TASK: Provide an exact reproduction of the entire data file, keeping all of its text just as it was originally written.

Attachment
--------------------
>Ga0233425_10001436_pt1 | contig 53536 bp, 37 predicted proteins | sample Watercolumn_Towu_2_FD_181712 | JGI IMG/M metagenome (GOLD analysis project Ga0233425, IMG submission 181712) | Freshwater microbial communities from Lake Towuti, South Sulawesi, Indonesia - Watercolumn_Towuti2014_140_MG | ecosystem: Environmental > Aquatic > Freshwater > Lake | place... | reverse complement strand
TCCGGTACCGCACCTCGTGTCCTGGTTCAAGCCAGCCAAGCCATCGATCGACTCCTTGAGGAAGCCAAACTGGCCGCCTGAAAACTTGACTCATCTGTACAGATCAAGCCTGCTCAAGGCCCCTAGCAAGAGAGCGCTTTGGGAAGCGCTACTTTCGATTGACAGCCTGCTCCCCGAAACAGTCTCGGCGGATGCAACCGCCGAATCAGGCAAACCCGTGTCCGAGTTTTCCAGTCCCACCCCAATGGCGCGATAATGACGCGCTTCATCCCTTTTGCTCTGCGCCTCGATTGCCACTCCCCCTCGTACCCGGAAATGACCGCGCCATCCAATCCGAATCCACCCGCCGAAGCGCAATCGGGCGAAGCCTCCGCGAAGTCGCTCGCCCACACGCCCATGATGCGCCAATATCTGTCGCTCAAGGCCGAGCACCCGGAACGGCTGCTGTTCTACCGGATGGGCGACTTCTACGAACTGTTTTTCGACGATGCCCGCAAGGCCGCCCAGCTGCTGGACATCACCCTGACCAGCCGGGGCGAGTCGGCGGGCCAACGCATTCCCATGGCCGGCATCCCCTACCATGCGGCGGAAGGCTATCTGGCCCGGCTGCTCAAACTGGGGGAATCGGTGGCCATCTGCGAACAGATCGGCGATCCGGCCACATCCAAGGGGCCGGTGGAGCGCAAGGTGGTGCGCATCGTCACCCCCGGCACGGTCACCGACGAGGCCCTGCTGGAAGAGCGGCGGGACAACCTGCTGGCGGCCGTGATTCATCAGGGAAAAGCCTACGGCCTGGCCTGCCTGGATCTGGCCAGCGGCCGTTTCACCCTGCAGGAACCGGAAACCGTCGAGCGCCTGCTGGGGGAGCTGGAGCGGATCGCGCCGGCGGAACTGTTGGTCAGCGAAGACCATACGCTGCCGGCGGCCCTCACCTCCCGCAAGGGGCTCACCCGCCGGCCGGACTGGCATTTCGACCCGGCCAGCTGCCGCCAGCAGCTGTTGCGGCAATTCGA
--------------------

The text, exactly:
>Ga0233425_10001436_pt1 | contig 53536 bp, 37 predicted proteins | sample Watercolumn_Towu_2_FD_181712 | JGI IMG/M metagenome (GOLD analysis project Ga0233425, IMG submission 181712) | Freshwater microbial communities from Lake Towuti, South Sulawesi, Indonesia - Watercolumn_Towuti2014_140_MG | ecosystem: Environmental > Aquatic > Freshwater > Lake | place... | reverse complement strand
TCCGGTACCGCACCTCGTGTCCTGGTTCAAGCCAGCCAAGCCATCGATCGACTCCTTGAGGAAGCCAAACTGGCCGCCTGAAAACTTGACTCATCTGTACAGATCAAGCCTGCTCAAGGCCCCTAGCAAGAGAGCGCTTTGGGAAGCGCTACTTTCGATTGACAGCCTGCTCCCCGAAACAGTCTCGGCGGATGCAACCGCCGAATCAGGCAAACCCGTGTCCGAGTTTTCCAGTCCCACCCCAATGGCGCGATAATGACGCGCTTCATCCCTTTTGCTCTGCGCCTCGATTGCCACTCCCCCTCGTACCCGGAAATGACCGCGCCATCCAATCCGAATCCACCCGCCGAAGCGCAATCGGGCGAAGCCTCCGCGAAGTCGCTCGCCCACACGCCCATGATGCGCCAATATCTGTCGCTCAAGGCCGAGCACCCGGAACGGCTGCTGTTCTACCGGATGGGCGACTTCTACGAACTGTTTTTCGACGATGCCCGCAAGGCCGCCCAGCTGCTGGACATCACCCTGACCAGCCGGGGCGAGTCGGCGGGCCAACGCATTCCCATGGCCGGCATCCCCTACCATGCGGCGGAAGGCTATCTGGCCCGGCTGCTCAAACTGGGGGAATCGGTGGCCATCTGCGAACAGATCGGCGATCCGGCCACATCCAAGGGGCCGGTGGAGCGCAAGGTGGTGCGCATCGTCACCCCCGGCACGGTCACCGACGAGGCCCTGCTGGAAGAGCGGCGGGACAACCTGCTGGCGGCCGTGATTCATCAGGGAAAAGCCTACGGCCTGGCCTGCCTGGATCTGGCCAGCGGCCGTTTCACCCTGCAGGAACCGGAAACCGTCGAGCGCCTGCTGGGGGAGCTGGAGCGGATCGCGCCGGCGGAACTGTTGGTCAGCGAAGACCATACGCTGCCGGCGGCCCTCACCTCCCGCAAGGGGCTCACCCGCCGGCCGGACTGGCATTTCGACCCGGCCAGCTGCCGCCAGCAGCTGTTGCGGCAATTCGA